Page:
#327

#328

I am not sure but I think Perlstein in his book on Reagan touched on Jimmy Carter. IIRC he wrote some very unflattering things about how tough Carter could be when he wanted to be.


#329

I’m still undecided on if this was a joke about the recent Bezos dick pics.


#330

Klobuchar delivering a pretty good speech, hatless in a blizzard… is kinda badass.


#331

https://www.pscp.tv/w/bzCC0jFXZ0tnV01WeVlLdlB8MW1ueGVPb29qV1dHWPq6IINYLIdBtkhcXUstB3pnQea9BdhUDzXlVwFc8SmL?t=1h4m6s


#332

She’s good at presenting, that’s for sure.


#333

Yup. What I’ve been hearing isn’t bad at all. Definitely comes across with that certain ineffable quality that some lack.


#334

I was watching this and it occurred to me the guy reminds me so much of Johnny Depp.


#335

What the Democratic primary needs is another prosecutor who climbed the ladder of power by locking up black people and poor people.

In other words, fuck her.


#336

But if we won’t elect the good guys then who’s left?


#337

LOL, no just a very funny autocorrect. It was suppose to be baggage.


#338

Here’s our list so far. I have no idea who among these I’d vote for and their websites this early in the process are rather lacking. Most of them will probably be visiting my state though, and I’d like to go to any town halls they have (vs stump speeches.) If I got to ask a question, I’m torn between “How do you plan on slowing global biodiversity lost*”, “What is the most important characteristic for a President” or “Fuck trump, or seriously, fuck trump?”

(*I’m sure that would be a popular question!)

Edit: Hopefully this will be a reality by the time the primary rolls around:


#339

What’s Klobuchar for? I wasn’t at all impressed with her attempt to solve inequality with more tax-advantaged savings accounts.


#340

Good question. As someone mentioned above, her website is still pretty bare-bones. Sure, the donation pop-ups work, but she doesn’t yet have a section that covers her stances on any issues.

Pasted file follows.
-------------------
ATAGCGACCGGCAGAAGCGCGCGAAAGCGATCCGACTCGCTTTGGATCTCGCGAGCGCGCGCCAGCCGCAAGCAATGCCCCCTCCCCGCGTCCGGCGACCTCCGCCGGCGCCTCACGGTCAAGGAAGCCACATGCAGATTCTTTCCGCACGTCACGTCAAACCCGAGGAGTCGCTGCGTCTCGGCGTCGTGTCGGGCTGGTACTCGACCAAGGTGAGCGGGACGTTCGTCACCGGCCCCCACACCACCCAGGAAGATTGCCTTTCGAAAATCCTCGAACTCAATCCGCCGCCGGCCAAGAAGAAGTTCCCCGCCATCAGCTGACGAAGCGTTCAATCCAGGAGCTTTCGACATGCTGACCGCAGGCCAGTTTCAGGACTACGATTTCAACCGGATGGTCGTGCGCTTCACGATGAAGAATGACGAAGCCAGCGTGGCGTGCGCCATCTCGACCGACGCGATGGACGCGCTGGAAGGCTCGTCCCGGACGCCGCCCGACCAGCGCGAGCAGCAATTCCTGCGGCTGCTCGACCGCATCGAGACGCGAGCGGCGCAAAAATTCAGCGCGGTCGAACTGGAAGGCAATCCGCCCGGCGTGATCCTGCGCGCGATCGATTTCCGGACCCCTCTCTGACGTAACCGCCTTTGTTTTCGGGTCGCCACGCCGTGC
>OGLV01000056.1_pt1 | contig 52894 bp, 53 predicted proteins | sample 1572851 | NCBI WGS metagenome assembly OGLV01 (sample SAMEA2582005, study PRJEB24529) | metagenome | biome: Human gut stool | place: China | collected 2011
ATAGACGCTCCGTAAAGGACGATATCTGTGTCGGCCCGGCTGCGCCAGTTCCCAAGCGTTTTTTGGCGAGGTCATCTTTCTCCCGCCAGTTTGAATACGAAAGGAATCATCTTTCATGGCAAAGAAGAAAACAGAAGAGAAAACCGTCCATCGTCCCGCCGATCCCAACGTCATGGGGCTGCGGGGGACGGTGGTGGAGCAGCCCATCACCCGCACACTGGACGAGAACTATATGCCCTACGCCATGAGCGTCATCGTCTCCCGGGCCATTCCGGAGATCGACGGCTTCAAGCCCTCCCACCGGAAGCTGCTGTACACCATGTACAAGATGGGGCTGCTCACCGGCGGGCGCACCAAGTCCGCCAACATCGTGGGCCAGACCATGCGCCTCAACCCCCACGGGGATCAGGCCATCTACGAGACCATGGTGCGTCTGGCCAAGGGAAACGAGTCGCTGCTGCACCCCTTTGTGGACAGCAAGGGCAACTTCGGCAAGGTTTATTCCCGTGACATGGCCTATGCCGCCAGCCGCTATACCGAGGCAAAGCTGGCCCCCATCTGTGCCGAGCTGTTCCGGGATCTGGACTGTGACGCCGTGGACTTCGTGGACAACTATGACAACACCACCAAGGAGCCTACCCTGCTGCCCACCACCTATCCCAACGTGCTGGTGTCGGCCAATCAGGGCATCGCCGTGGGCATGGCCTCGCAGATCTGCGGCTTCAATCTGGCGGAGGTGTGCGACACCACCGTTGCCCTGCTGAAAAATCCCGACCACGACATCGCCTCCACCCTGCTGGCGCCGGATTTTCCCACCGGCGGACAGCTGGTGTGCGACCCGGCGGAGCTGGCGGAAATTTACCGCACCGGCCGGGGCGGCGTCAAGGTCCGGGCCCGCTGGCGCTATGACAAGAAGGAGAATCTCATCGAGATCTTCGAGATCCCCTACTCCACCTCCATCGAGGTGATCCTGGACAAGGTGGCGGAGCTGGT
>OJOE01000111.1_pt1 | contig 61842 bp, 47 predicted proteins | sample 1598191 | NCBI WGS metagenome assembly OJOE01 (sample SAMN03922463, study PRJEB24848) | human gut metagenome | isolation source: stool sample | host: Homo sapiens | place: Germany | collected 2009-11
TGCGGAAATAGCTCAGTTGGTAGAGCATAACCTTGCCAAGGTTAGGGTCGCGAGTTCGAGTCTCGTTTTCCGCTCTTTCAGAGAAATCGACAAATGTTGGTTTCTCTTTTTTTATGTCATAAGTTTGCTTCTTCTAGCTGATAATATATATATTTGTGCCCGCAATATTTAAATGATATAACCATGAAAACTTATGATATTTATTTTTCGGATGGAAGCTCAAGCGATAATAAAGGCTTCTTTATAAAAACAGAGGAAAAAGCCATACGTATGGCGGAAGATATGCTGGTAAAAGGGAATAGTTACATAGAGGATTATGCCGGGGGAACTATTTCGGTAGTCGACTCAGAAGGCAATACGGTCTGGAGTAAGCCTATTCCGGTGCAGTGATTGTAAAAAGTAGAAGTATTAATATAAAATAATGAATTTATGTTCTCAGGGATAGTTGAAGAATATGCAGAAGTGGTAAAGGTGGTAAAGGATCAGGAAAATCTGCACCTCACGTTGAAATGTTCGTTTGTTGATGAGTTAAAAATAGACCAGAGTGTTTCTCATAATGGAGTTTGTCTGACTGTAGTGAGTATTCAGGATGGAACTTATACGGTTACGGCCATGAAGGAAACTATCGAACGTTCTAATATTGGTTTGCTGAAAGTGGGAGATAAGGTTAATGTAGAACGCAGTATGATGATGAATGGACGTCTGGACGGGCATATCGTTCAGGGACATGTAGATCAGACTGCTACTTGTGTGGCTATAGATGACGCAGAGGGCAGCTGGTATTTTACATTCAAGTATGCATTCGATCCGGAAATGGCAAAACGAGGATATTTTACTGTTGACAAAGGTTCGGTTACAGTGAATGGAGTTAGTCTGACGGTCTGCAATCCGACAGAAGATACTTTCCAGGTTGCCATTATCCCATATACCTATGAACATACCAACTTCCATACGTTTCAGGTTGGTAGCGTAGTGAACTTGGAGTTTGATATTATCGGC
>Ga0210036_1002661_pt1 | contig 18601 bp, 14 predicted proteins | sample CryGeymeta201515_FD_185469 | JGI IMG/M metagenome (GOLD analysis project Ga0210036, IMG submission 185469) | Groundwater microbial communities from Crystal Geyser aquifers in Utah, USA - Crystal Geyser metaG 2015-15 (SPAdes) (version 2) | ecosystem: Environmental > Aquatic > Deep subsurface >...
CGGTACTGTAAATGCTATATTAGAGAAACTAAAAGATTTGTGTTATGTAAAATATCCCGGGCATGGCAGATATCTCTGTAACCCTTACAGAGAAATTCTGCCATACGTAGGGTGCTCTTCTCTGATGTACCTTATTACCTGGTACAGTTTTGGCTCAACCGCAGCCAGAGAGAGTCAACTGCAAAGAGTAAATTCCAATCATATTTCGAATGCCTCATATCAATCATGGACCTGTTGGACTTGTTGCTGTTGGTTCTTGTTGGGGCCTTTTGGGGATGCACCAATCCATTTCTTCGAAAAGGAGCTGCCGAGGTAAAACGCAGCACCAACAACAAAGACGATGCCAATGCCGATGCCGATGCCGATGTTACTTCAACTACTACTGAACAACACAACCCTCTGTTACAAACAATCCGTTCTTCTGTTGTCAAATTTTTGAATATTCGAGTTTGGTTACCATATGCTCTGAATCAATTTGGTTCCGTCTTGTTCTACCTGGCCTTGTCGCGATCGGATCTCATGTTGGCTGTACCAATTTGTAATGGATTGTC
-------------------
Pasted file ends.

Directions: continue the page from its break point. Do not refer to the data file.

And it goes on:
What we have right now is this, which explains why she’s running but not really what she stands for:

I’m running because I believe we can be a nation governed not by chaos — but from opportunity. The kind of opportunity my grandpa — who worked 1500 feet underground in the mines in Northern Minnesota — gave my family when he saved money in a coffee can in the basement to send my dad to college. The kind of opportunity my mom, a school teacher and a proud union member, gave me when she taught me to live with purpose. The kind of opportunity my dad, a newspaperman, gave me to always look for life’s adventures and never shy away from adversity.

I’m running because we’re tired of divisive politics. We’re fed up with the shutdowns and the showdowns, the gridlock and the grandstanding. Today, we say enough is enough.

I’m running because we need to rise to the occasion and meet the challenges of our day. For too long leaders in Washington have sat on the sidelines while others try to figure out what to do about our changing economy and its impact on our lives, what to do about the disruptive nature of new technologies, income inequality, the political and geographic divides, the changing climate, the tumult in our world. Let’s stop seeing those obstacles as obstacles on our path. Let’s see those obstacles as our path.


#341

Thanks for that.

It’s…not impressive.


#342

Some more (PBS has more of these on the other candidates too). “Get things done” (in her announcement speech) is suitably vague for American politics. I think the biggest thing she has going for her is her popularity and appeal in the mid-west. I certainly won’t be voting for her in the primary.